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Discussion Starter · #1 ·
I have a John deere 850D diesel gator that wont start. Has about 850 hours on it. It would only click and not turn over, . I jumped the starter solenoid and got the motor to turn. Tested the relay and the wires goin to it. Have a brand new battery. I think its the starter solenoid, but not exactly sure
 

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“Tested the relay and wires”.

Sounds like you know how to use a voltmeter, therefore suggest you do a “voltage drop” test.

Many good videos out there to learn the process. Great diagnostic tool for testing starter circuits before buying parts
 

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Discussion Starter · #3 ·
“Tested the relay and wires”.

Sounds like you know how to use a voltmeter, therefore suggest you do a “voltage drop” test.

Many good videos out there to learn the process. Great diagnostic tool for testing starter circuits before buying parts
Did a voltage drop test on battery, didn't change the voltage but slightly, cause of the instrument cluster lights. So, not really sure, but, suspectin the solenoid
 

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Do it on the circuit. Pay particular attention where probes are attached as the battery can have multiple transition points. Battery post, terminal and wire at termination. Those interfaces and the results along the line to battery is important. Bosch or some other well known starter manufacturer has a few good videos or pdf on how to perform a voltage drop test, what points to test on the starter and interpretation of results. Sounds like you may have done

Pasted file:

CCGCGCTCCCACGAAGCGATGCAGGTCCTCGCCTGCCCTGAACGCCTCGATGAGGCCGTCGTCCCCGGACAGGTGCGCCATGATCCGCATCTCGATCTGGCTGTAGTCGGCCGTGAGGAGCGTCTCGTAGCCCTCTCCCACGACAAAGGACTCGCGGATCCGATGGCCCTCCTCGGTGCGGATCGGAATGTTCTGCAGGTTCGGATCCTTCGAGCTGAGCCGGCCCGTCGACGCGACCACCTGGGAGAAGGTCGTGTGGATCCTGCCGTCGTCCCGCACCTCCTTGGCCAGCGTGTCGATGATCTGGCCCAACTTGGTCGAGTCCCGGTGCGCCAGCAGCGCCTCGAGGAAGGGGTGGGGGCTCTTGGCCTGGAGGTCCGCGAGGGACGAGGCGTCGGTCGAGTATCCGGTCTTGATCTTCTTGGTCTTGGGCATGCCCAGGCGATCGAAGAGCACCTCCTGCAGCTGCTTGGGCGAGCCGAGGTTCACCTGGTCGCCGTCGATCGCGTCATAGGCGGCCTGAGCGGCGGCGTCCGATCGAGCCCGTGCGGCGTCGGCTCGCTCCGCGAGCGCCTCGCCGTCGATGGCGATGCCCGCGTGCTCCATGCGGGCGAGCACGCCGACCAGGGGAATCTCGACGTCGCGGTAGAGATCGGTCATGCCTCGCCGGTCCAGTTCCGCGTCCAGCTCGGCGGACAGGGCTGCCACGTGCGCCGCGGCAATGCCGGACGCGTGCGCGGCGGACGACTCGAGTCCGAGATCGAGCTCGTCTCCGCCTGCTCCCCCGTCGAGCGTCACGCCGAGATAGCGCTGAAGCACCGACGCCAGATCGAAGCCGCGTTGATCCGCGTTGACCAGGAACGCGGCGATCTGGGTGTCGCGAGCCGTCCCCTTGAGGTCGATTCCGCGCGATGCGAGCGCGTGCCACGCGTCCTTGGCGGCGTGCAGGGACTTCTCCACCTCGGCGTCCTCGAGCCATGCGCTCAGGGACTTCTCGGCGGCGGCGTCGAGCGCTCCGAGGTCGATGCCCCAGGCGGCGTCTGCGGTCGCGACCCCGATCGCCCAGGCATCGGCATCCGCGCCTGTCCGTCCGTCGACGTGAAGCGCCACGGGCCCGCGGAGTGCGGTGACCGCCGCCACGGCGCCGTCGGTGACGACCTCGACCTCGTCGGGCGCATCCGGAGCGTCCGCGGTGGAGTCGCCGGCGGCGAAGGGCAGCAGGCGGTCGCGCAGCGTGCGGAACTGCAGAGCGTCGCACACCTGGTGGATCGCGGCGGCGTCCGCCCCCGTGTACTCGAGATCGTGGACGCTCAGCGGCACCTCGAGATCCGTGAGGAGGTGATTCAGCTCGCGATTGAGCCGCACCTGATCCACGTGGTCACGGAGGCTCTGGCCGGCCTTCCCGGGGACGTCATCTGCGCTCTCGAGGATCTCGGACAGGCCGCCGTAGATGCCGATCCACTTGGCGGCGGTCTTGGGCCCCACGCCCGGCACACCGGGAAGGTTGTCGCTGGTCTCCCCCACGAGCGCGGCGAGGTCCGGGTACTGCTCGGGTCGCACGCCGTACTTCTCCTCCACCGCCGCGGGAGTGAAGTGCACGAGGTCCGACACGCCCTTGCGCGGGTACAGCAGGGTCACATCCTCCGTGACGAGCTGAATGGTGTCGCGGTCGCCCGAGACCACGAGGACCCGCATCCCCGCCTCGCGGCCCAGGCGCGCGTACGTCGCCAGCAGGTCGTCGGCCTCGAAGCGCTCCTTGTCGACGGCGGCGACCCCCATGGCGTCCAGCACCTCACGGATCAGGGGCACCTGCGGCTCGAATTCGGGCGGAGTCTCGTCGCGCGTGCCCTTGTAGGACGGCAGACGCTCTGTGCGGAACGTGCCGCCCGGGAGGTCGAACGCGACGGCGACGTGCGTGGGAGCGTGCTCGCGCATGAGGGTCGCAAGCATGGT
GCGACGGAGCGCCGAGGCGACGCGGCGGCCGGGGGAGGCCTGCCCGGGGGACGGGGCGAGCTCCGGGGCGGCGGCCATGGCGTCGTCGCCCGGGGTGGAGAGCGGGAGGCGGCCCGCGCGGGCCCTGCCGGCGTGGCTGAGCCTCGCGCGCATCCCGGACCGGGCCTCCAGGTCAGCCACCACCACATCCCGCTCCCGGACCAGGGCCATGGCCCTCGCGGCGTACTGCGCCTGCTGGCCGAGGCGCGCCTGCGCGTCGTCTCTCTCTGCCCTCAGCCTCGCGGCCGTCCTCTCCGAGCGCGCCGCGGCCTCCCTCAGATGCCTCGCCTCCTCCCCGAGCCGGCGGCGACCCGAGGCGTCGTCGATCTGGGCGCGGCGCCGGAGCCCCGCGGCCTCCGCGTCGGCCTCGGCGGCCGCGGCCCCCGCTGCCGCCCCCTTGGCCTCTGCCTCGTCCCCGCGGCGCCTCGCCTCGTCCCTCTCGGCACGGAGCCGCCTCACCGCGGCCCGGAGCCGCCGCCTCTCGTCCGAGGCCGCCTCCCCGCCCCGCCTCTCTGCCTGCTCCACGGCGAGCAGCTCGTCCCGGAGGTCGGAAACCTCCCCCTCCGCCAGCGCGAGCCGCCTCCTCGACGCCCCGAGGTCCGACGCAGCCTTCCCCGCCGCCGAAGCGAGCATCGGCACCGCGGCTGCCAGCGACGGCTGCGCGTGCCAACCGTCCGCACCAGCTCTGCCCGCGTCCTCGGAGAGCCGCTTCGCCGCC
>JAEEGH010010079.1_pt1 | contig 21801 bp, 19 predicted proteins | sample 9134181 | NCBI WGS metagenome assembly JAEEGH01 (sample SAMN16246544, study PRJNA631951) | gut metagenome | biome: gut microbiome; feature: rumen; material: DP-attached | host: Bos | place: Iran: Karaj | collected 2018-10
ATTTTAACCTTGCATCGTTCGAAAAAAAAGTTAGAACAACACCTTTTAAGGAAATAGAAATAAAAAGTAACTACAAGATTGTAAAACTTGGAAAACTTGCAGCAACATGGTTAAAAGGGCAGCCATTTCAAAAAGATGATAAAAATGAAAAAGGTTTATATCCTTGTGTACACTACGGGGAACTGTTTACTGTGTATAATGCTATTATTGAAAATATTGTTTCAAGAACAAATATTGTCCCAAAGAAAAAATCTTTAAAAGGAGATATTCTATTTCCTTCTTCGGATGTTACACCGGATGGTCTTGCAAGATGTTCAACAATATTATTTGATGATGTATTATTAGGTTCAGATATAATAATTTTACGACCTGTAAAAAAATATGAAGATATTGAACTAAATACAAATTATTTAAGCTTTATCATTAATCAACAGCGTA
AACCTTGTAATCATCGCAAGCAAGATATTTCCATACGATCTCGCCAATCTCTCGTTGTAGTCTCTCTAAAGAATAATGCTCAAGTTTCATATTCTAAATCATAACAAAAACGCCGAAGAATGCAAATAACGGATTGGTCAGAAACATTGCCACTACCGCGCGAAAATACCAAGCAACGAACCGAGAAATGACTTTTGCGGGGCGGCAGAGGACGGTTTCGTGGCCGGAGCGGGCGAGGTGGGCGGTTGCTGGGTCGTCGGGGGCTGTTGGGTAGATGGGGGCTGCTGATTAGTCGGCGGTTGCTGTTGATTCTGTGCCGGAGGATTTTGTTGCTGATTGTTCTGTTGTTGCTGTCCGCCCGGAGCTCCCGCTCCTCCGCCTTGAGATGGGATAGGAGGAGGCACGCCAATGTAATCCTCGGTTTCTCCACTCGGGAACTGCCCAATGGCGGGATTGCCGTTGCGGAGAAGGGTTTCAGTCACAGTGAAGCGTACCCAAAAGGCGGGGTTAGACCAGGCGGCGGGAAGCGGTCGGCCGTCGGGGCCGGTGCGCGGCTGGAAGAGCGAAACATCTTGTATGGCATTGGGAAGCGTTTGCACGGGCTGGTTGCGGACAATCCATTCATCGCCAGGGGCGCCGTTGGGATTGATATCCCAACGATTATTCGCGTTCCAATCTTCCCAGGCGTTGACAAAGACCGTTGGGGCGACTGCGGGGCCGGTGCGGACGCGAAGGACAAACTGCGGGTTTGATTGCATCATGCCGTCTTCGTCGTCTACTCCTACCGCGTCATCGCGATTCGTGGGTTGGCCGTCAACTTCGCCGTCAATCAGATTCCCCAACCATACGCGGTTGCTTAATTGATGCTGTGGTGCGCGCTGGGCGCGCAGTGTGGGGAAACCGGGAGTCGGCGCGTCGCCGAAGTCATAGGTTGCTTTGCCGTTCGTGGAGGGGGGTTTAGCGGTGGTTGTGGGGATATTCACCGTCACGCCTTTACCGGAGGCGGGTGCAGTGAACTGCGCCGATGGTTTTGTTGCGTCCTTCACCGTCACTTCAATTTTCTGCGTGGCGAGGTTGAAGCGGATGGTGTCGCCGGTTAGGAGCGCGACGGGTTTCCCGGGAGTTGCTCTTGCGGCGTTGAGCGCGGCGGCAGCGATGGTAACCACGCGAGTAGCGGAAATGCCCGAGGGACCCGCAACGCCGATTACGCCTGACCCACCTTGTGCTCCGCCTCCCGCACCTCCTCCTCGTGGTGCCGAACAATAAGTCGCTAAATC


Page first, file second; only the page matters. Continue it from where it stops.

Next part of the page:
15% of the effort so far in testing battery.

to be honest and mean to offense by this, but it doesn’t sound like you did a “voltage drop test” that I’m referencing.Learning how to do it can save a lot of time
 

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I have a John deere 850D diesel gator that wont start. Has about 850 hours on it. It would only click and not turn over, . I jumped the starter solenoid and got the motor to turn. Tested the relay and the wires goin to it. Have a brand new battery. I think its the starter solenoid, but not exactly sure
If you jumped the solenoid over, and the machine fired up, there's really no reason to test anything else. Replace the solenoid!

The solenoid is clicking when you turn the key, so you have 12 volts feeding the internal coil... and when you jumped the contacts over and the motor spun, that proved you have a proper 12 volts from battery to starter. Sometimes the two internal contacts that complete the circuit from battery to the starter get rusted up and quit conducting, and all you get it is the audible clicking from the coil moving up and down inside..
 

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Discussion Starter · #6 ·
If you jumped the solenoid over, and the machine fired up, there's really no reason to test anything else. Replace the solenoid!

The solenoid is clicking when you turn the key, so you have 12 volts feeding the internal coil... and when you jumped the contacts over and the motor spun, that proved you have a proper 12 volts from battery to starter. Sometimes the two internal contacts that complete the circuit from battery to the starter get rusted up and quit conducting.
Thanks man, that's what I figured, but I just wanted yalls advice to see if that's what yall thought it was. I don't like throwin parts at machines tho
 
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